A 53 year old African American male (BMI 30, UCLA activity level 6) presented to the clinic with end stage osteoarthritis of the left hip (Fig. 1). He underwent an uncomplicated left total hip arthroplasty in November of 2009 using primary, cementless components with a MoM articular bearing surface (Summit [DePuy, Warsaw, IN] titanium alloy stem size 8 high offset with a 12/14 taper, a Pinnacle modular 62 mm cup with a neutral cobalt chrome liner, 44 mm cobalt-chrome head, +1.5 neck length). He had an uneventful inpatient post operative course and was discharged home on post operative day 2. The patient was seen at 2 weeks, 6 weeks, and one year without complications. X-rays were taken at each visit showing no change from post-operative x-rays (Fig. 2). The patient was instructed to followup yearly; however he did not show until his 3 year anniversary in December of 2012. He was without complication and x-rays were benign (Fig. 3).

Figure 1
Pre-surgical anteroposterior pelvis radiograph showing arthritic left hip.
Figure 2
2 week post-operative anteroposterior radiograph showing left MoM THA.
Figure 3
3 year post-operative anteroposterior radiograph.

He was once again lost to followup until his 5 year anniversary October 2014 at which he denied any pain or instability of his left hip. X-rays at this visit did show extensive medial calcar erosion and what appeared to be soft tissue swelling around the prosthesis (Fig. 4). Diagnostic workup included a MARS MRI of the left hip which showed a large joint effusion with particulate debris, however no soft tissue mass was seen. The abductor complex appeared intact. Plasma Ion levels were collected showing a cobalt level of 2.0 ppb (normal 0.1–0.4 ppb) and a chromium level of 0.1 ppb (normal 0–1.4 ppb). Aspiration of the left hip was performed by a musculoskeletal radiologist, who was able to aspirate approximately 85 cc of brownish-black fluid (Fig. 5). Aerobic and anaerobic cultures of the hip aspirate were negative. Given the patients x-ray, elevated serum cobalt level, and abnormal MRI, the decision was made to proceed with a revision of his left total hip arthroplasty due to increased calcar osteolysis with a MoM bearing surface.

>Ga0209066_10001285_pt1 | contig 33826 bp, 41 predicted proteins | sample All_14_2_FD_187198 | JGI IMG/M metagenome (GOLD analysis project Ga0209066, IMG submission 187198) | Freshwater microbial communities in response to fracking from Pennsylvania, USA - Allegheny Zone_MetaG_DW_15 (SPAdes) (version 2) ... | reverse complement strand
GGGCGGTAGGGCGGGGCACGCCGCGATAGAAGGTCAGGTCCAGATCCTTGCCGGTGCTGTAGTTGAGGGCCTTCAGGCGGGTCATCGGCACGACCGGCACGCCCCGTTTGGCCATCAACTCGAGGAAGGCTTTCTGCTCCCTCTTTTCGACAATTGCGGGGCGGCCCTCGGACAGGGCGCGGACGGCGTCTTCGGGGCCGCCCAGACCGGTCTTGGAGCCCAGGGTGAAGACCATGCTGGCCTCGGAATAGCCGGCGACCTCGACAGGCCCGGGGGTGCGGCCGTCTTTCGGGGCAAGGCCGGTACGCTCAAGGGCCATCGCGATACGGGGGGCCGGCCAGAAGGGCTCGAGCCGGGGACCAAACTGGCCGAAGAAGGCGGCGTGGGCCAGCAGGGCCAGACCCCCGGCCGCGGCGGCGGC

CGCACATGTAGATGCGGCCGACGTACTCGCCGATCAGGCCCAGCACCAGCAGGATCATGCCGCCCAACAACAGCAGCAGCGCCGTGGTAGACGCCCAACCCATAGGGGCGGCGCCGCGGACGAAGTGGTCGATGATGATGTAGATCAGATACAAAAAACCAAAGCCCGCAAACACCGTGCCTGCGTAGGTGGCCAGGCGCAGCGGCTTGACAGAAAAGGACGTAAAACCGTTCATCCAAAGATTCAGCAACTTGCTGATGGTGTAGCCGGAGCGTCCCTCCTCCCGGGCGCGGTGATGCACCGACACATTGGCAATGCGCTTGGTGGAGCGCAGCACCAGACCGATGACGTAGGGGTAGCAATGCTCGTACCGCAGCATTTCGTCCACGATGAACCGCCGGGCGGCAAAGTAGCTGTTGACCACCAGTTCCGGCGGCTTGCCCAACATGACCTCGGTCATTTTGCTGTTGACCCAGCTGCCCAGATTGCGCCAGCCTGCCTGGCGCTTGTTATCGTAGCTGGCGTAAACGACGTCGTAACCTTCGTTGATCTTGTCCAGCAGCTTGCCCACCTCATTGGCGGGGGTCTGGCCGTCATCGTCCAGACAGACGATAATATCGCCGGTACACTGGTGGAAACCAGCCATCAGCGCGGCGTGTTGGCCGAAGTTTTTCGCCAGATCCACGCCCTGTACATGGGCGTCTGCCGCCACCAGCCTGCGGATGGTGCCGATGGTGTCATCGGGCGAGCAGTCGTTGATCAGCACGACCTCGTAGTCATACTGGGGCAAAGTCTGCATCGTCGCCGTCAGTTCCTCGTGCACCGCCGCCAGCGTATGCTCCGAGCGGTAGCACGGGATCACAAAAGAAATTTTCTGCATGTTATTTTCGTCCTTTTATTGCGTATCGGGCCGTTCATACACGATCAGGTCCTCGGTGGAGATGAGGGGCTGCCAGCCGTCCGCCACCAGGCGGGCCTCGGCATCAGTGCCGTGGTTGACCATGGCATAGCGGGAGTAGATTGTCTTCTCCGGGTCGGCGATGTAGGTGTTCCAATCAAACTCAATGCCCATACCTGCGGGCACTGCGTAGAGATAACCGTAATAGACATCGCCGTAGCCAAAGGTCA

Figure 4
5 year post-operative anteroposterior radiograph showing extensive osteolysis of the medial calcar.
Figure 5
Photograph showing brown-tinged aspirate from the left hip.